In the 1950s Sunbeam-Talbots and Alpines earned a very good name in rallying, consistently gaining awards in international events and even achieving an outright win in the Monte Carlo Rally in 1956. The star-studded Rootes works team at the time included Stirling Moss, Peter Collins and the irrepressible Sheila van Damm. In sales terms too the cars were a success, their good looks, useful performance and willingness to take punishment winning them many friends.
The story begins with the humble but pretty Talbot Ten, based on the Hillman Minx, which became the Sunbeam-Talbot Ten. A 2-litre version was not as exciting as it might sound, having only the Humber Hawk’s sidevalve engine under the bonnet. Things started to look up in 1948 with the introduction of the 80 and 90 models, wearing the handsome bodies we all now associate with Sunbeam-Talbots, which also benefited from new overhead-valve versions of the Hillman and Humber engines, but independent front suspension had yet to arrive. This it did in 1950 with the Mark II 90, and suddenly the cars were transformed in character and performance. From then on the specification was continuously improved through the Mark IIA to the final Mark III, now badged only as a Sunbeam. Alongside the saloon models there was a pretty convertible, and the star of the range was the Sunbeam Alpine, a glamorous yet purposeful sports two-seater.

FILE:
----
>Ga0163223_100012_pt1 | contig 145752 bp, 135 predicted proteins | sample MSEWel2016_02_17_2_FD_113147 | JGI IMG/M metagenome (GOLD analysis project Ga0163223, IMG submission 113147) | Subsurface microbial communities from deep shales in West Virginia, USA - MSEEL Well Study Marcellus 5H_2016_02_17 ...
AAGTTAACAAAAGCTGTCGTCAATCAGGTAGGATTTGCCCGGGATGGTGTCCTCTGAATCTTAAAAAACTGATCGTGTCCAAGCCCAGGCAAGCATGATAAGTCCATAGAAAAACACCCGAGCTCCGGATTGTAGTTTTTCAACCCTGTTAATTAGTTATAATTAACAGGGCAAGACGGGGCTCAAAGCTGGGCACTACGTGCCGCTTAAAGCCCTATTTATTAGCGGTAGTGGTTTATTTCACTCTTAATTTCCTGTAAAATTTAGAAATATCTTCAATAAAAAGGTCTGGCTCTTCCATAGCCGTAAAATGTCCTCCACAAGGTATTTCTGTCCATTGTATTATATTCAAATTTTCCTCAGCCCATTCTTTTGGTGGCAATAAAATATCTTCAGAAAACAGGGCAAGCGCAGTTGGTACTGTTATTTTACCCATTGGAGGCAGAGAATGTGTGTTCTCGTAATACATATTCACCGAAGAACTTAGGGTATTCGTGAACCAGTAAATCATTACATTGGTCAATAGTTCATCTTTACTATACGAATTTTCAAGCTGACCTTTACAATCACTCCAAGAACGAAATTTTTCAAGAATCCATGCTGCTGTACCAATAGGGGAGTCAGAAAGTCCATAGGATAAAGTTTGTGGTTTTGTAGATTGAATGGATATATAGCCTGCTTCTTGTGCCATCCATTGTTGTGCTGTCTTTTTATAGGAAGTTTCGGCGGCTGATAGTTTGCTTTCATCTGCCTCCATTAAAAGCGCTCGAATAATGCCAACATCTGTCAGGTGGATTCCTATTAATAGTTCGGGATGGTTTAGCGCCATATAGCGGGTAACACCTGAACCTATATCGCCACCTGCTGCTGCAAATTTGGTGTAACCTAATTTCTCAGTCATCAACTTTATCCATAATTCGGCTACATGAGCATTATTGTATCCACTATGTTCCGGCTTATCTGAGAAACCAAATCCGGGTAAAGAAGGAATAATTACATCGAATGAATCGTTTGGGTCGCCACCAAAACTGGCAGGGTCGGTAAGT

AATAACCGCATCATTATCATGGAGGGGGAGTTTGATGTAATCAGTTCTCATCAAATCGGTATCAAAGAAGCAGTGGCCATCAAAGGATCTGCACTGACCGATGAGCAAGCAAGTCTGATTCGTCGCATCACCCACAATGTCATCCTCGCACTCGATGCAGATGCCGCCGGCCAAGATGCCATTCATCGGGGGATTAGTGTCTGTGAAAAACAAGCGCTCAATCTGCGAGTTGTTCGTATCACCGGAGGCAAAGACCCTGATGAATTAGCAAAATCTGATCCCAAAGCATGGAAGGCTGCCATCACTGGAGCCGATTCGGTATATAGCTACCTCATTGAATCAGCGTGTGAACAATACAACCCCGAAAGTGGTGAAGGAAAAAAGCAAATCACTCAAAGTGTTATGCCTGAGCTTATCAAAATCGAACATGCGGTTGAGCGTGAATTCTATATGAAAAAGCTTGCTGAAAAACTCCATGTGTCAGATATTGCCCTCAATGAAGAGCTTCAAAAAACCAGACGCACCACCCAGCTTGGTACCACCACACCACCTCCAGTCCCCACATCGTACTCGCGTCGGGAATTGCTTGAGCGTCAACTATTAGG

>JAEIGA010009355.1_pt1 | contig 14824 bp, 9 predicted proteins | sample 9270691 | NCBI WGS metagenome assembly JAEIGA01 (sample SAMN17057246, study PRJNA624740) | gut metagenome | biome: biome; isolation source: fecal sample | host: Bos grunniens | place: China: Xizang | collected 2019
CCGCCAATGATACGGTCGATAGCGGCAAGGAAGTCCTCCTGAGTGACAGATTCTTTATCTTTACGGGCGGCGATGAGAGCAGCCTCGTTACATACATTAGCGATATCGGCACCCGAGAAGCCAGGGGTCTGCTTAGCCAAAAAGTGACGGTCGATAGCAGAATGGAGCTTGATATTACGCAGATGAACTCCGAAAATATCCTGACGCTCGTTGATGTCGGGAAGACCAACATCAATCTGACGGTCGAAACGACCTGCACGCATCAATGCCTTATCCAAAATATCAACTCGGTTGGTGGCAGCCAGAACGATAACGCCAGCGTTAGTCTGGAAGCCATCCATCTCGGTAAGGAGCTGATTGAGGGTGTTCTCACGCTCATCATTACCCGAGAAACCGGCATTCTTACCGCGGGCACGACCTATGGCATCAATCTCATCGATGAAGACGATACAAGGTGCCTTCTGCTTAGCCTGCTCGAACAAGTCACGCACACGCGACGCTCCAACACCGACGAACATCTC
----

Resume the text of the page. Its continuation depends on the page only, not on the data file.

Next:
After outlining the story of the Rootes Group and its acquisition of the Sunbeam and Talbot marques, the author gives a thoroughgoing account of the evolution of the Talbot and Sunbeam-Talbot through to the end of production in 1957. He provides detailed technical descriptions of all models, covering every aspect of chassis, running gear, engine and transmission, with information on differences from previous models, revisions and production changes. A full account of the cars’ illustrious competition history is also given. Appendices provide details of technical specifications, chassis numbers, production figures and rally entries.